Gorongosa National Park was once the crown jewel of Mozambique’s national parks and one of the most fabled in Africa. But after 28 years of war, the park is now almost empty.

The massive numbers of elephants and lions that once brought Greta Garbo and John Wayne to the park can no longer be found. Even after Mozambique’s civil war ended in 1993, the park lay dormant, ignored by a government dealing with pressing humanitarian and development issues. But many people in Mozambique and the rest of southern Africa remember this almost mythical place that had a unique concentration of Africa’s wildlife.

Greg Carr, a Boston-based philanthropist who made his fortune in voice messaging, was looking for a chance to put his money to work for a higher purpose. Carr already had projects in Afghanistan, but he had been bitten by the Africa bug. When visiting Mozambique, he heard of this neglected former jewel, and after eight years his dream of rebuilding Gorongosa National Park is becoming a reality. He has pledged up to $40 million over 30 years for the restoration efforts.

The statistics are sobering. Before the war, the park had 14,000 buffalo, 2,000 elephants and 5,500 wildebeest, all sharing a park smaller than Yellowstone National Park. But in the aftermath of the conflict only a few dozen buffalo remained. The elephants had been cut down to one or two hundred and those that survived were very shy. Just a smattering of wildebeest still roamed the verdant plains.

In the face of such losses, other parks in the region stepped in. With the Carr Foundation in partnership with the Mozambican government, Kruger National Park in South Africa helped with restocking and the park saw a resurgence in game. Animal numbers are up across the board, and not only the restocked ones — other animal populations are booming because this unique ecosystem has something special about it.

Water in southern Africa is the key to everyone’s survival. Every year a drought occurs. The dry season is cyclical and lasts from April to November. This cycle creates an abundance of fodder but only for seven months of year. In most of southern Africa, people and animals must struggle through the months of drought.

But in Gorongosa National Park, there is another factor at play. Nearby, and crucially not inside the park, Gorongosa Mountain rises thousands of feet into the air. This mountain, so close to Mozambique’s coastline, creates a weather system that catches clouds drifting in from the Indian Ocean and provides year-round rainfall that in turn fills Lake Urema and provides the life-giving waters to the park. This is Gorongosa’s secret, the key to the park’s abundance.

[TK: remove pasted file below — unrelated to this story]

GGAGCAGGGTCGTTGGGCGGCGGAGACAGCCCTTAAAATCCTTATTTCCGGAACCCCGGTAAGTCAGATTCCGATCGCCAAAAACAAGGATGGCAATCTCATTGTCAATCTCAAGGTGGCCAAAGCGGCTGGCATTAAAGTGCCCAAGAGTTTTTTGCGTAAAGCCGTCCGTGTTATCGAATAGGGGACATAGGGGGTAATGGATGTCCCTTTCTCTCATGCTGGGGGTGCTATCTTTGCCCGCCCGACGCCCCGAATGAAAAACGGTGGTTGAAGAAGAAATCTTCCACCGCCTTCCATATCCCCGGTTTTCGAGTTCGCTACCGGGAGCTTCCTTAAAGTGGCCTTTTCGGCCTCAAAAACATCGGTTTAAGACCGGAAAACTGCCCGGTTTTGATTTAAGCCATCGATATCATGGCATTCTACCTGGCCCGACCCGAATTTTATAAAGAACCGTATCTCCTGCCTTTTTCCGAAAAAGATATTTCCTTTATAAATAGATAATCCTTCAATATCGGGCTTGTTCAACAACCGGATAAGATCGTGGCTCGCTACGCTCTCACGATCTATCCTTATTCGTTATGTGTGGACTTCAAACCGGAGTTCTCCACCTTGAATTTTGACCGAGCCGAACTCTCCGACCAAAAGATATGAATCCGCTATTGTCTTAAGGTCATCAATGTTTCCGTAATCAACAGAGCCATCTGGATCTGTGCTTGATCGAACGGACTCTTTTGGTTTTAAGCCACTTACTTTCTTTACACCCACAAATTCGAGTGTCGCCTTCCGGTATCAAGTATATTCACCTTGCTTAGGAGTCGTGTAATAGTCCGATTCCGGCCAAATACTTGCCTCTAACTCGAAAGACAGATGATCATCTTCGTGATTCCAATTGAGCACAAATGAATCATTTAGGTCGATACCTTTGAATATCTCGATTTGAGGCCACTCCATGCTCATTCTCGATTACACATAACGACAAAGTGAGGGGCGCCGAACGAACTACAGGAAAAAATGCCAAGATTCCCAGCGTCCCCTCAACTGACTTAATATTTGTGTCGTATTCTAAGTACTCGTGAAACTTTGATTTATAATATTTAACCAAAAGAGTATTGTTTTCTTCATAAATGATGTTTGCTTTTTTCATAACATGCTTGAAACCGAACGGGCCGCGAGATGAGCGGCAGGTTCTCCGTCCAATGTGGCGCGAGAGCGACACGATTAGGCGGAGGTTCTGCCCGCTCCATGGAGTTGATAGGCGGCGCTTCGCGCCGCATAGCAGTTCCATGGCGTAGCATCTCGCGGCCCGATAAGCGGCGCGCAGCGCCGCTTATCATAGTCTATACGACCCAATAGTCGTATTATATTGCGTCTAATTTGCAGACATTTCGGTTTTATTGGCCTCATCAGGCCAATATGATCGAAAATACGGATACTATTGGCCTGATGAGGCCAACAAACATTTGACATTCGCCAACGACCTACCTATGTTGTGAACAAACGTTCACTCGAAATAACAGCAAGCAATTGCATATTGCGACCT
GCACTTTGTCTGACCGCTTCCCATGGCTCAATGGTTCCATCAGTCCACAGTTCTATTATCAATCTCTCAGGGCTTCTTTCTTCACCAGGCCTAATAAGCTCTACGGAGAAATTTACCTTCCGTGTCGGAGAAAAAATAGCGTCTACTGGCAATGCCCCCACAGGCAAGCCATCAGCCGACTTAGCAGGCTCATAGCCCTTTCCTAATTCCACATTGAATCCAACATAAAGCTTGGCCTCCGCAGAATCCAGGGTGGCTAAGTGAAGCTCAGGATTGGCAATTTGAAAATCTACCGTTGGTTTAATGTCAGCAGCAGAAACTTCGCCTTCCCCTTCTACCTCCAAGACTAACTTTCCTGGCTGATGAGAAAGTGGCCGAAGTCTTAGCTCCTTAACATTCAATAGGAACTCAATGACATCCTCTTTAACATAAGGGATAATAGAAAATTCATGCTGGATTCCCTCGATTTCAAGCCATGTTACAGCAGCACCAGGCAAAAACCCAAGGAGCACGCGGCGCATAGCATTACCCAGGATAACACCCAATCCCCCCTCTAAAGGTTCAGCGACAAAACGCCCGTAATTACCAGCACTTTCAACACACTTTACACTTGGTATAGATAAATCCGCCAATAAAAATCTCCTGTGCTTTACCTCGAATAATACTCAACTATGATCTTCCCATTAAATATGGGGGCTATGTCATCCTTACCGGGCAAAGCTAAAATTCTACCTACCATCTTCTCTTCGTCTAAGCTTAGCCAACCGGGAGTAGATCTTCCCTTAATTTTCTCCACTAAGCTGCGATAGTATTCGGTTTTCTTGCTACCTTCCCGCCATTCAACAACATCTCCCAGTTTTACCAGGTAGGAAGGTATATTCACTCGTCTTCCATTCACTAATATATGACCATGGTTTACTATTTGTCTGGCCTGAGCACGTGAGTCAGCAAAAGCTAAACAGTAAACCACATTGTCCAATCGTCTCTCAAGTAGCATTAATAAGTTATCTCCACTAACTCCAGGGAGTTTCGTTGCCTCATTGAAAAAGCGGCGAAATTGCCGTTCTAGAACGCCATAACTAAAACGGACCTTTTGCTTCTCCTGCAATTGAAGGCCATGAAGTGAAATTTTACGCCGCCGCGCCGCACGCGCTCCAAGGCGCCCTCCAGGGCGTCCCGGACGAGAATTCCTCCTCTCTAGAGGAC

A long-term agreement was signed in 2008 between the Carr Foundation and the government to run the park together, and there are plans for an educational institution, four clinics for surrounding communities and more. Carr hopes eco-tourism will offer the area a sustainable means of development.

Out of the shell-shattered remnants of the old park lodge at Chitengo, a renaissance is under way. There is a restaurant with good food and gorgeous views, game drives, an anti-poaching patrol and comfortable bungalows to stay in. To escape the heat of Mozambican day, the old swimming pool has been rehabilitated and refilled. Guests can rub elbows with park officers and staff at the bar nearby.

There are problems however. Gorongosa Mountain, so crucial to the survival of the park, but not in the park, is being deforested. Many conservationists feel that if the forest on the mountain is gone, the park’s water will dry up or the lake will become too silted and this special eco-system will collapse. There park has had a problem with poaching as well. When poachers get caught, the local judiciary sentences them to work in the park for free, rather than going to prison.

Despite the problems, the Carr Foundation has continued on, and by visiting this important place, each person — and their money — becomes part of the long-term solution for the renewal of one of Africa’s crown jewels.

Editor's note: This dispatch was updated to correct a spelling error.

More GlobalPost dispatches on wildlife conservation: 

To kill an elephant 

Face time at the Cairo zoo

Profits vs. primates on Jungle Beach


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